Student-paced: The curriculum pace is non-standardized and is highly responsive to the pacing of individual students, (via differentiated instruction, differentiated assessment, etc).
Rigorous: A high value placed on academic performance, and an expectation students will do the same. High expectations and standards – and a challenging yet rewarding curriculum – are the common themes here.
Supportive: A focus on process over short-term outcomes: academic performance is a welcomed side-benefit, but not the driving focus. A high priority placed on instilling in students a love of learning and life-long curiosity.
Traditional Math: Traditional Math aims to establish proceedural understanding before conceptual and applied understanding. Traditional algorithms are practised regularly: repetition and drills are used to ensure foundational mastery in the underlying mathematical proceedures.
Discovery Math: Discovery Math aims to establish conceptual and applied understanding before proceedural understanding. It frequently begins by introducing a novel problem to students, and students work their way back to "discovering" an ad hoc method of solving the problem.
Balanced Math: These math programs feature an equal balance of Traditional and Discovery methods. Often they will use textbooks and supplementary materials from both sides of the math debate.
Phonics Reading: Phonics programs teach young children to read by helping them to recognize and sound out the letters and syllables of words.
Whole Language: Whole Language programs focus on helping young children infer and guess at words based on their understanding of the larger meaning of the sentence.
Balanced Literacy: These programs are typically based on Whole Language programs but provide supplementary phonics training.
Light integration: Computers are used in the classroom from time to time, but integrating technology into everything students do is not a dominant focus -- and this is intentional.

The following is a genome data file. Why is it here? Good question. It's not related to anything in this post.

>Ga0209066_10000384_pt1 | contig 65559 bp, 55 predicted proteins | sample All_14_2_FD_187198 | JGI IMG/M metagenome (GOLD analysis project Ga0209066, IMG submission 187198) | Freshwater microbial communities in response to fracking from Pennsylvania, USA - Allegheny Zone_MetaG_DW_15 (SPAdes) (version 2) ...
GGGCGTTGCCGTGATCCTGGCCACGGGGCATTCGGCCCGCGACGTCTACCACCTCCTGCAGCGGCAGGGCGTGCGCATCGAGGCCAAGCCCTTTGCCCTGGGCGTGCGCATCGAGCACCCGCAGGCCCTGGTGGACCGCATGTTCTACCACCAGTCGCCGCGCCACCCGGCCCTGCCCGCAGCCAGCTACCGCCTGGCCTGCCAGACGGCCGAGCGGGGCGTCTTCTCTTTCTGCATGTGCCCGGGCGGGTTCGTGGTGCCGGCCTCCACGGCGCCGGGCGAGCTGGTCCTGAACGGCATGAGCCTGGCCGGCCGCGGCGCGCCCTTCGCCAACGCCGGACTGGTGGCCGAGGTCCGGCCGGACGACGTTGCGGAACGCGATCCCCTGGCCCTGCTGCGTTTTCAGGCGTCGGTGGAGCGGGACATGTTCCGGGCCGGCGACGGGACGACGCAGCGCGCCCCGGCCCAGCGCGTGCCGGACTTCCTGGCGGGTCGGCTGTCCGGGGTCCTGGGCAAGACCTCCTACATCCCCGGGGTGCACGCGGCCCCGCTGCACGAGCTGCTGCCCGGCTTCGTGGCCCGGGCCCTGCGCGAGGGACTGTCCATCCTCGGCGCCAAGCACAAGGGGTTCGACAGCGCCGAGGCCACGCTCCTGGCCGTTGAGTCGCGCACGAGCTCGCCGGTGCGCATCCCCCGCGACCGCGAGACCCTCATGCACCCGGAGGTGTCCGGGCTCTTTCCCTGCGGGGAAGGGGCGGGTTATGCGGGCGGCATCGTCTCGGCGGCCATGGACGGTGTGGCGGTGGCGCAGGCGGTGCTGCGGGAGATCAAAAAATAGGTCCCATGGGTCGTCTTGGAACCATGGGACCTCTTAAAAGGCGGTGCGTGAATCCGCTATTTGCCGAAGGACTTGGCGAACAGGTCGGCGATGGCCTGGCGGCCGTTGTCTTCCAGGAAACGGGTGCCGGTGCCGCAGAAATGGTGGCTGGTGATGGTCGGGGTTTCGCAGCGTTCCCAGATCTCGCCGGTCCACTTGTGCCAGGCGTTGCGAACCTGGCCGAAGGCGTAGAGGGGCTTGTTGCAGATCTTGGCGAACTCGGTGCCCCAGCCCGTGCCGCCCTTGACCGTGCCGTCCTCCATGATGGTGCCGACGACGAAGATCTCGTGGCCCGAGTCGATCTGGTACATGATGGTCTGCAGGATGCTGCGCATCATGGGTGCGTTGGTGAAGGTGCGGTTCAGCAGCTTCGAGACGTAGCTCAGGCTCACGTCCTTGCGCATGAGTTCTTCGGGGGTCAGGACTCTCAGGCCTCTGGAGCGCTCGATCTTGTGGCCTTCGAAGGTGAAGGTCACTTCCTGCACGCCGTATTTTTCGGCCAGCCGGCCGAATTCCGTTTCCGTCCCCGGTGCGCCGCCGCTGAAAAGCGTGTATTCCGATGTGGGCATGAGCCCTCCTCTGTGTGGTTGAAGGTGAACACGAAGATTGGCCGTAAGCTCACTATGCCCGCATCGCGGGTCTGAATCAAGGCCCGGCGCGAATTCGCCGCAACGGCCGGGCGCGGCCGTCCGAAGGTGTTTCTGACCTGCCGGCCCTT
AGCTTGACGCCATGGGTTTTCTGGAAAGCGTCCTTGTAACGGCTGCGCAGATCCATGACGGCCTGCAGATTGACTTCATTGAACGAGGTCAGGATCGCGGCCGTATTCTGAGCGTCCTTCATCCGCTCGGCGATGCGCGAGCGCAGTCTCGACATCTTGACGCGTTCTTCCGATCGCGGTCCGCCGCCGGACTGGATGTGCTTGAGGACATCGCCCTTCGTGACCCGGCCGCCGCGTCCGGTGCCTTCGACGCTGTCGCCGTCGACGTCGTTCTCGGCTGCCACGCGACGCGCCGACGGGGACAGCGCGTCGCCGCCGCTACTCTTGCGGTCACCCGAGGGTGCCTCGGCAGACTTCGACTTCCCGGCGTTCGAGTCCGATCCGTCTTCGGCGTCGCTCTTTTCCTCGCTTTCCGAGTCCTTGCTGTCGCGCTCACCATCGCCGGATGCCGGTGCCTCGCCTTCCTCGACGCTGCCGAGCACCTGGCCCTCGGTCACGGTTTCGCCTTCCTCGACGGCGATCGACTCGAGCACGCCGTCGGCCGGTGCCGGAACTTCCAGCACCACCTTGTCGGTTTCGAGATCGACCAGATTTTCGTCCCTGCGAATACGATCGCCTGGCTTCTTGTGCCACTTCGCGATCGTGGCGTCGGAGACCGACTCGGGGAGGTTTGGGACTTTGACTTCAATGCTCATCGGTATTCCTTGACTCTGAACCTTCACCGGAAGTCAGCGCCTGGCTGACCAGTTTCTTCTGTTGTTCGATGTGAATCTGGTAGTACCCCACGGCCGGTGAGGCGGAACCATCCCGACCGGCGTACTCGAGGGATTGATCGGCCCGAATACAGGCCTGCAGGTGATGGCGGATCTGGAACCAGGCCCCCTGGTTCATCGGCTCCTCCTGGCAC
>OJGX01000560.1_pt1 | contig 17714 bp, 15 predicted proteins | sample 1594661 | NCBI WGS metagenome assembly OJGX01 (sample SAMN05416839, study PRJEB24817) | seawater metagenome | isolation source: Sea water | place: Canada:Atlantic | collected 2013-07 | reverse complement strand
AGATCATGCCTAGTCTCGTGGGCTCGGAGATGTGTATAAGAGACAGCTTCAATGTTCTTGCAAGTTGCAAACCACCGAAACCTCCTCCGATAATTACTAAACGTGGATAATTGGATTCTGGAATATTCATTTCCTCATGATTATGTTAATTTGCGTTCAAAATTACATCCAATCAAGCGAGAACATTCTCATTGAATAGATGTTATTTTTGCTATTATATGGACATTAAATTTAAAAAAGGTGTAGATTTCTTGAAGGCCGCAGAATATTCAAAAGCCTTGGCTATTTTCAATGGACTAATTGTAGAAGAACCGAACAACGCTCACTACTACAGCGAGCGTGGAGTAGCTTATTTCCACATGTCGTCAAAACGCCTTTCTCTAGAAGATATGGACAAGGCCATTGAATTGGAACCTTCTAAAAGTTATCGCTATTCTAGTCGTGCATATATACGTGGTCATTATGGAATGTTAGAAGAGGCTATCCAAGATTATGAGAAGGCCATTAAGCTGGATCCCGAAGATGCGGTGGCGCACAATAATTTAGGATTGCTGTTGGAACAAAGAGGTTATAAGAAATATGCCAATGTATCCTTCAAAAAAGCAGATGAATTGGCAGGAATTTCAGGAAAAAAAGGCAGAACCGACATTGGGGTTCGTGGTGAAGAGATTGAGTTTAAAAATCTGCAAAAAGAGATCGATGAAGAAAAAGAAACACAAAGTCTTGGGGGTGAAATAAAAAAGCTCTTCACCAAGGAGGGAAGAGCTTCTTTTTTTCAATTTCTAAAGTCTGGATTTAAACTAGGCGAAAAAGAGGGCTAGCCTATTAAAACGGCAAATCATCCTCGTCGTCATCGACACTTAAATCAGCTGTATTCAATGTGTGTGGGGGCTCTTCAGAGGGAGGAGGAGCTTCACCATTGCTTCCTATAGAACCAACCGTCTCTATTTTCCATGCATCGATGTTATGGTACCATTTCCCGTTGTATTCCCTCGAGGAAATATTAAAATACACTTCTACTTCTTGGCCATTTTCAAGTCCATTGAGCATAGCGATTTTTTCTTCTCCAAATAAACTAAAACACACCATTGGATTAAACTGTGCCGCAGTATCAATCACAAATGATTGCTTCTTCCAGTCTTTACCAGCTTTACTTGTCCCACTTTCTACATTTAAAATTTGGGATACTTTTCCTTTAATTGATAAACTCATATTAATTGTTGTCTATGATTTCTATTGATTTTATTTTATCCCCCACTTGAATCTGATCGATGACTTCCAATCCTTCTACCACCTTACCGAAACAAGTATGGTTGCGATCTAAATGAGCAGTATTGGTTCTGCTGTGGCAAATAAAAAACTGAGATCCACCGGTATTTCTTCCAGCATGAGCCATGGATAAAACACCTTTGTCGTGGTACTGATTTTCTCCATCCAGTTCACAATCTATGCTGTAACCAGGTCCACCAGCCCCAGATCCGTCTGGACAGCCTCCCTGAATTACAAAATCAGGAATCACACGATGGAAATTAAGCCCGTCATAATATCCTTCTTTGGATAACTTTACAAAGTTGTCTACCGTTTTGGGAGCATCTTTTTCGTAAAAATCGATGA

Heavy integration: A major effort is made to integrate the development of digital literacy throughout the curriculum and in evrything students do.
Medium integration: Effort is made to integrate the development of digital literacy through the curriculum. However, this is not a dominant focus.
Dedicated special needs school: These schools are exclusively focused on serving students with moderate-to-severe learning disabilities and/or special needs.
Full-time special needs class : Students are placed in a separate special education class, (within the context of a regular school).
Special needs class with partial integration: Students are placed in a separate special education class, but are strategically integrated into a regular classroom for certain periods.
Regular class with withdrawal assistance: Students remain in a regular classroom for most of the day, but are pulled out for extra support from a qualified special education teacher.
Regular class with resource assistance: Students remain in a regular classroom for the whole day, and periodically receive break-out support (individually or in small groups) within the classroom from a qualified special education teacher.
Regular class with indirect support: Students remain in a regular classroom for the whole day; the teacher receives special training in accommodating special needs and/or learning disabled students.